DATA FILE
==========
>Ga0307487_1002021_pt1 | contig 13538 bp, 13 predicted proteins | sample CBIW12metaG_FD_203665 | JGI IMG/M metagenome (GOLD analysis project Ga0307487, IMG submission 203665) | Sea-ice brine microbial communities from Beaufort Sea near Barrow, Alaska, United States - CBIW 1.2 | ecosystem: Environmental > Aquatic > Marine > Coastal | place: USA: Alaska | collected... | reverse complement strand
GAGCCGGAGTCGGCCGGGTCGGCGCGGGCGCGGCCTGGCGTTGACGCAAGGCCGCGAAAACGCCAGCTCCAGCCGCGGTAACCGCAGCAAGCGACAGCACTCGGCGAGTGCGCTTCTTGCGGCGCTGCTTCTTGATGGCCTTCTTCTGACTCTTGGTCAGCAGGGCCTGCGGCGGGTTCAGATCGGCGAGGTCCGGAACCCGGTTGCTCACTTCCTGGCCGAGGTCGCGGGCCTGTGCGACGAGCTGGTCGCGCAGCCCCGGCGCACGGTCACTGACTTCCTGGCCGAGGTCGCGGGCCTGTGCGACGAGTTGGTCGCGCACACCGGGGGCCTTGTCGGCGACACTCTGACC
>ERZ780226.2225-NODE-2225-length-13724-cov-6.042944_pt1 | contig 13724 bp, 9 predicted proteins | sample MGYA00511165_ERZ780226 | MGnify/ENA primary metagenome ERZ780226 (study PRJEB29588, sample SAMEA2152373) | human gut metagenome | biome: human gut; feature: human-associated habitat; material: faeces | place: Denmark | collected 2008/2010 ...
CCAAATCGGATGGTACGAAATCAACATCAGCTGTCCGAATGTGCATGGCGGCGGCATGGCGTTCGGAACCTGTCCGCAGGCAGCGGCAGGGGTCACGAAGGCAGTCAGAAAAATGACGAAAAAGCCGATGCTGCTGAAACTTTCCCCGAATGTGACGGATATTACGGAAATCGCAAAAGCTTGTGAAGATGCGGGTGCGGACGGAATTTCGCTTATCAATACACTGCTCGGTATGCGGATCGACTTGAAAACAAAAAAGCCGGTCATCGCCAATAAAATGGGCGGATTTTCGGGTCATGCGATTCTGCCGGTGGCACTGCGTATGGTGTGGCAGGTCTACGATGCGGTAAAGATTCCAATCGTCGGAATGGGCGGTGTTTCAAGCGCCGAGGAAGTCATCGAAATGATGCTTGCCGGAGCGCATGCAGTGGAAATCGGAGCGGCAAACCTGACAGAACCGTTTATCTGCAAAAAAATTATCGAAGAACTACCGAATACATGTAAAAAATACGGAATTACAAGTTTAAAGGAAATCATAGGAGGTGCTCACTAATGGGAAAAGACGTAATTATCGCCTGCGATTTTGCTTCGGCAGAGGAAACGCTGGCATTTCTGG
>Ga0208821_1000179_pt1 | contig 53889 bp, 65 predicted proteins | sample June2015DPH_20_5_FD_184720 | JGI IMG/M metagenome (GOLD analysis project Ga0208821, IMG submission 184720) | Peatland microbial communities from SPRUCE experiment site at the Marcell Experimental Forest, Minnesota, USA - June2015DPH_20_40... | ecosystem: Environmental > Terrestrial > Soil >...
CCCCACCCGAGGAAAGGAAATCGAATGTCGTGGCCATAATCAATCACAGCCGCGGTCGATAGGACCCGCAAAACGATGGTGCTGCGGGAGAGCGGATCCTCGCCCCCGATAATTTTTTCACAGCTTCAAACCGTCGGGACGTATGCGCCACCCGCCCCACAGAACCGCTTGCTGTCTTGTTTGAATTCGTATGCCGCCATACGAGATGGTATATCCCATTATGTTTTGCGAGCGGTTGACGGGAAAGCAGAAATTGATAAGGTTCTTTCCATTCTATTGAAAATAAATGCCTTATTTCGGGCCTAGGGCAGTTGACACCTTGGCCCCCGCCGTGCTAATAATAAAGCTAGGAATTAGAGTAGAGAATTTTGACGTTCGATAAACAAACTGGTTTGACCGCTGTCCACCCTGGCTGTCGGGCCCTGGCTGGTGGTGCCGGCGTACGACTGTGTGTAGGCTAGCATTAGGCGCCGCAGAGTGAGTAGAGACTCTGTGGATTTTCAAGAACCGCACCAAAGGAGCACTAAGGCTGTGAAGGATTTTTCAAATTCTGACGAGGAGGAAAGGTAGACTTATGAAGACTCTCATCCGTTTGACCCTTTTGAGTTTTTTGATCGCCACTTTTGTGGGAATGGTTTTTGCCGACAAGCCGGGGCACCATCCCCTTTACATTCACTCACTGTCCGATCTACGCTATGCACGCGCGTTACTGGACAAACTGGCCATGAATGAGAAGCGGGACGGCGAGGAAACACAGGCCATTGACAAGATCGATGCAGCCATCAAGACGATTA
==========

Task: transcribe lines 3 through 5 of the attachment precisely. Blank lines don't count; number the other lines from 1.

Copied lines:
>ERZ780226.2225-NODE-2225-length-13724-cov-6.042944_pt1 | contig 13724 bp, 9 predicted proteins | sample MGYA00511165_ERZ780226 | MGnify/ENA primary metagenome ERZ780226 (study PRJEB29588, sample SAMEA2152373) | human gut metagenome | biome: human gut; feature: human-associated habitat; material: faeces | place: Denmark | collected 2008/2010 ...
CCAAATCGGATGGTACGAAATCAACATCAGCTGTCCGAATGTGCATGGCGGCGGCATGGCGTTCGGAACCTGTCCGCAGGCAGCGGCAGGGGTCACGAAGGCAGTCAGAAAAATGACGAAAAAGCCGATGCTGCTGAAACTTTCCCCGAATGTGACGGATATTACGGAAATCGCAAAAGCTTGTGAAGATGCGGGTGCGGACGGAATTTCGCTTATCAATACACTGCTCGGTATGCGGATCGACTTGAAAACAAAAAAGCCGGTCATCGCCAATAAAATGGGCGGATTTTCGGGTCATGCGATTCTGCCGGTGGCACTGCGTATGGTGTGGCAGGTCTACGATGCGGTAAAGATTCCAATCGTCGGAATGGGCGGTGTTTCAAGCGCCGAGGAAGTCATCGAAATGATGCTTGCCGGAGCGCATGCAGTGGAAATCGGAGCGGCAAACCTGACAGAACCGTTTATCTGCAAAAAAATTATCGAAGAACTACCGAATACATGTAAAAAATACGGAATTACAAGTTTAAAGGAAATCATAGGAGGTGCTCACTAATGGGAAAAGACGTAATTATCGCCTGCGATTTTGCTTCGGCAGAGGAAACGCTGGCATTTCTGG
>Ga0208821_1000179_pt1 | contig 53889 bp, 65 predicted proteins | sample June2015DPH_20_5_FD_184720 | JGI IMG/M metagenome (GOLD analysis project Ga0208821, IMG submission 184720) | Peatland microbial communities from SPRUCE experiment site at the Marcell Experimental Forest, Minnesota, USA - June2015DPH_20_40... | ecosystem: Environmental > Terrestrial > Soil >...